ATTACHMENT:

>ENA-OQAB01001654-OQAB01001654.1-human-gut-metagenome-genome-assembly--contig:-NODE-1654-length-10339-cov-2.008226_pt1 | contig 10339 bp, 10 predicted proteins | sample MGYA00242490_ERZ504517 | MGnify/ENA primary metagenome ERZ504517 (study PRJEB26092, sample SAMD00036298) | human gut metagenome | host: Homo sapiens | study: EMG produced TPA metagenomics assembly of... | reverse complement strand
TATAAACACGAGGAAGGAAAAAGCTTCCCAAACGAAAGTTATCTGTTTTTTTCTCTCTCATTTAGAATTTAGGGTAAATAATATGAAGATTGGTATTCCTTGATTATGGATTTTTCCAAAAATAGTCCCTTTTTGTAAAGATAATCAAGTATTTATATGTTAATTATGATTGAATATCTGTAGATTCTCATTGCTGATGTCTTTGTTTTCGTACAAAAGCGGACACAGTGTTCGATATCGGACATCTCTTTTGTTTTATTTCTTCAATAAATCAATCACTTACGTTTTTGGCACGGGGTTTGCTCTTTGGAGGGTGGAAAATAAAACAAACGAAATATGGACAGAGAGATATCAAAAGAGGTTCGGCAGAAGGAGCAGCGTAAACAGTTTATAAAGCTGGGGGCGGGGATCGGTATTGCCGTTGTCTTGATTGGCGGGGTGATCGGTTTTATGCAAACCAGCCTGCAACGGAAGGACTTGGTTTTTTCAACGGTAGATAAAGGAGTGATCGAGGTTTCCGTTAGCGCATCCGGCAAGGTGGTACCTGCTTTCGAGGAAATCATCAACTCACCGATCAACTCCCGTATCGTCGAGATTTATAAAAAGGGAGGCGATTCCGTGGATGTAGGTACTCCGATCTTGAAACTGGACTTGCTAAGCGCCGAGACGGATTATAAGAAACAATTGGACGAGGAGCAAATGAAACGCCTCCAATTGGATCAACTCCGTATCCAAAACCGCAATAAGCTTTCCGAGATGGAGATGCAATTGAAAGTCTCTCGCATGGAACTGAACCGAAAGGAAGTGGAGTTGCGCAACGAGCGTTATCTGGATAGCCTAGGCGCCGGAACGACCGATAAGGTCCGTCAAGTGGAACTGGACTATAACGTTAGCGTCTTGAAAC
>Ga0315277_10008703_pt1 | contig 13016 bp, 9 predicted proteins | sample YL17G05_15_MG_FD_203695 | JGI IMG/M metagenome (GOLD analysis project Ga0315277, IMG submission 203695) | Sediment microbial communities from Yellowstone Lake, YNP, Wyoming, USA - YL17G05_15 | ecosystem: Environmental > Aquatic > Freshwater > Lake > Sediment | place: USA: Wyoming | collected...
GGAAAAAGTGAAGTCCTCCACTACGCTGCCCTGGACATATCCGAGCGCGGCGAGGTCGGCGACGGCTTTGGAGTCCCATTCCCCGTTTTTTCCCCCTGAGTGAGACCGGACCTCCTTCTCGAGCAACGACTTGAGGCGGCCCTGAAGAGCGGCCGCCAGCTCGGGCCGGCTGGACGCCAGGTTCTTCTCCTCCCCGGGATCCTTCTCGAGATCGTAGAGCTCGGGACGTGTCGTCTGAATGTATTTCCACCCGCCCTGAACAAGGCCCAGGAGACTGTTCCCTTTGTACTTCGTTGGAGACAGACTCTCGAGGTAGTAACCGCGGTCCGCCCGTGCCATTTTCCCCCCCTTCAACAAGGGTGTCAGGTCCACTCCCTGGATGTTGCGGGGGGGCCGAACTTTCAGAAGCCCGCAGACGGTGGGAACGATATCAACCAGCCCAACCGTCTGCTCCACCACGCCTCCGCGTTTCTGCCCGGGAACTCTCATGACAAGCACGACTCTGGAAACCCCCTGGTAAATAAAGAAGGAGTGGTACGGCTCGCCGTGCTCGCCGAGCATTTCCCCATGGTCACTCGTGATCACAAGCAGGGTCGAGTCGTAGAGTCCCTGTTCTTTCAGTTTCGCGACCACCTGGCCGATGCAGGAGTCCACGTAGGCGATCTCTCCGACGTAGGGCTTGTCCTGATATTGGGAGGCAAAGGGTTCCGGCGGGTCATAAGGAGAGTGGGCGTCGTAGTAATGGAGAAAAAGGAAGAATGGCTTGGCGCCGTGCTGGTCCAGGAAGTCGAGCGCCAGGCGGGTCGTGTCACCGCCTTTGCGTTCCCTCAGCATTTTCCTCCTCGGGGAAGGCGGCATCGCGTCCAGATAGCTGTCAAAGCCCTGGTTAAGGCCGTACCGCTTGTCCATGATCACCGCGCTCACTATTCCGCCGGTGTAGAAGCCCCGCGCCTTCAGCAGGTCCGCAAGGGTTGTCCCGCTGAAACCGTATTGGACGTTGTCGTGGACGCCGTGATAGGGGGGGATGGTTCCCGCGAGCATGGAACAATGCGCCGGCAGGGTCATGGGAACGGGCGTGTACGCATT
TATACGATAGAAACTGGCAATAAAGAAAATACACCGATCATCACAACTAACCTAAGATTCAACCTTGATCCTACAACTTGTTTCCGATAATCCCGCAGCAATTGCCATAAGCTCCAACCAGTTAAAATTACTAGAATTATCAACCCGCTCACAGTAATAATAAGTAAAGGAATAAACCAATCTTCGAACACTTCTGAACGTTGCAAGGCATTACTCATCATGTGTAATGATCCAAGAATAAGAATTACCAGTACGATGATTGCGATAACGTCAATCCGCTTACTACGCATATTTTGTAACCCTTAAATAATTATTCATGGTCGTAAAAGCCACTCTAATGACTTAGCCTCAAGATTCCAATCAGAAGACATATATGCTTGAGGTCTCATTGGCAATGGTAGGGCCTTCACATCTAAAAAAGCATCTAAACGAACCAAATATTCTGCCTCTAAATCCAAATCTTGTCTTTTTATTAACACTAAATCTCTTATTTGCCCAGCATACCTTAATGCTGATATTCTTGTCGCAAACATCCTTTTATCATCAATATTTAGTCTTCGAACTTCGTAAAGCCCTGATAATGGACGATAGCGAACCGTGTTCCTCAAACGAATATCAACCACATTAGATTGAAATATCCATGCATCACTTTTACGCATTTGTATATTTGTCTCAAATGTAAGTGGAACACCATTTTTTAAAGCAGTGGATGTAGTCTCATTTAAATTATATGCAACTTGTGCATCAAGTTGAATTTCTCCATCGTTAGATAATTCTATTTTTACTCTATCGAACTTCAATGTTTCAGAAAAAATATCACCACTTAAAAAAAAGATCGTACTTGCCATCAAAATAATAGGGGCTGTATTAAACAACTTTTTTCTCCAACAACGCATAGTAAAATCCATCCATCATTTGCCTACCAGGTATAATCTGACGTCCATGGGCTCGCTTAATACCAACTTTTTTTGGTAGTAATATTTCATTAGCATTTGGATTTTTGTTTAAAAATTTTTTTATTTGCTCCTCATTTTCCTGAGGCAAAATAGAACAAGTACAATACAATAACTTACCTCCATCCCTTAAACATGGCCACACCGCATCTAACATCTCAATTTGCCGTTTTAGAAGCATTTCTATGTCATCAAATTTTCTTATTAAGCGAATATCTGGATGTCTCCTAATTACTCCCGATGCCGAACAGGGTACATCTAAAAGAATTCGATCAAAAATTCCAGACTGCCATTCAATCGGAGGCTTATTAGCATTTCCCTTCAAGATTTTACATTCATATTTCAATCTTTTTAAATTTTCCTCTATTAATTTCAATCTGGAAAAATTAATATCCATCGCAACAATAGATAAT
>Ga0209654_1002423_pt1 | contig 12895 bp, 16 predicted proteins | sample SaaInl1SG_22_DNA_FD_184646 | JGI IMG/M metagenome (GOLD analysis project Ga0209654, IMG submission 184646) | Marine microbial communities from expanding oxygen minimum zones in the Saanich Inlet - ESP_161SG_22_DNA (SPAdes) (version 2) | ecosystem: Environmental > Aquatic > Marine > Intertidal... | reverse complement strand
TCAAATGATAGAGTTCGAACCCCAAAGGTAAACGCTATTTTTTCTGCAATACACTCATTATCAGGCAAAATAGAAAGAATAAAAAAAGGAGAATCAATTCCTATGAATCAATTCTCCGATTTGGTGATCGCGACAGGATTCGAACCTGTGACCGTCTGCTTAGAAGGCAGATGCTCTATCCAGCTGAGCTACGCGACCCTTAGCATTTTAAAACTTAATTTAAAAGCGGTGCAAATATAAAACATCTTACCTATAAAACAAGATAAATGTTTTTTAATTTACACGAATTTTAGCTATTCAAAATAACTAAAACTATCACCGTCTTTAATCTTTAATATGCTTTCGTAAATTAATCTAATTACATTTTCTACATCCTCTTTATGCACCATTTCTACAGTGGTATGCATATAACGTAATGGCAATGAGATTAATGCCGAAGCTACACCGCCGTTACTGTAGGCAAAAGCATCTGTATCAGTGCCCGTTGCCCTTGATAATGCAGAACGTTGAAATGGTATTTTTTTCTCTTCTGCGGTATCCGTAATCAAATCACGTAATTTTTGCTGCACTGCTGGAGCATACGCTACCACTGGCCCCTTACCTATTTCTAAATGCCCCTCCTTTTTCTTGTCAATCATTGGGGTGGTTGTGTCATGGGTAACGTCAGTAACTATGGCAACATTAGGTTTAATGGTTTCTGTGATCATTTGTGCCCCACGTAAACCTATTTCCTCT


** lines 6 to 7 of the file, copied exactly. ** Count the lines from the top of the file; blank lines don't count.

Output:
>Ga0209654_1002423_pt1 | contig 12895 bp, 16 predicted proteins | sample SaaInl1SG_22_DNA_FD_184646 | JGI IMG/M metagenome (GOLD analysis project Ga0209654, IMG submission 184646) | Marine microbial communities from expanding oxygen minimum zones in the Saanich Inlet - ESP_161SG_22_DNA (SPAdes) (version 2) | ecosystem: Environmental > Aquatic > Marine > Intertidal... | reverse complement strand
TCAAATGATAGAGTTCGAACCCCAAAGGTAAACGCTATTTTTTCTGCAATACACTCATTATCAGGCAAAATAGAAAGAATAAAAAAAGGAGAATCAATTCCTATGAATCAATTCTCCGATTTGGTGATCGCGACAGGATTCGAACCTGTGACCGTCTGCTTAGAAGGCAGATGCTCTATCCAGCTGAGCTACGCGACCCTTAGCATTTTAAAACTTAATTTAAAAGCGGTGCAAATATAAAACATCTTACCTATAAAACAAGATAAATGTTTTTTAATTTACACGAATTTTAGCTATTCAAAATAACTAAAACTATCACCGTCTTTAATCTTTAATATGCTTTCGTAAATTAATCTAATTACATTTTCTACATCCTCTTTATGCACCATTTCTACAGTGGTATGCATATAACGTAATGGCAATGAGATTAATGCCGAAGCTACACCGCCGTTACTGTAGGCAAAAGCATCTGTATCAGTGCCCGTTGCCCTTGATAATGCAGAACGTTGAAATGGTATTTTTTTCTCTTCTGCGGTATCCGTAATCAAATCACGTAATTTTTGCTGCACTGCTGGAGCATACGCTACCACTGGCCCCTTACCTATTTCTAAATGCCCCTCCTTTTTCTTGTCAATCATTGGGGTGGTTGTGTCATGGGTAACGTCAGTAACTATGGCAACATTAGGTTTAATGGTTTCTGTGATCATTTGTGCCCCACGTAAACCTATTTCCTCT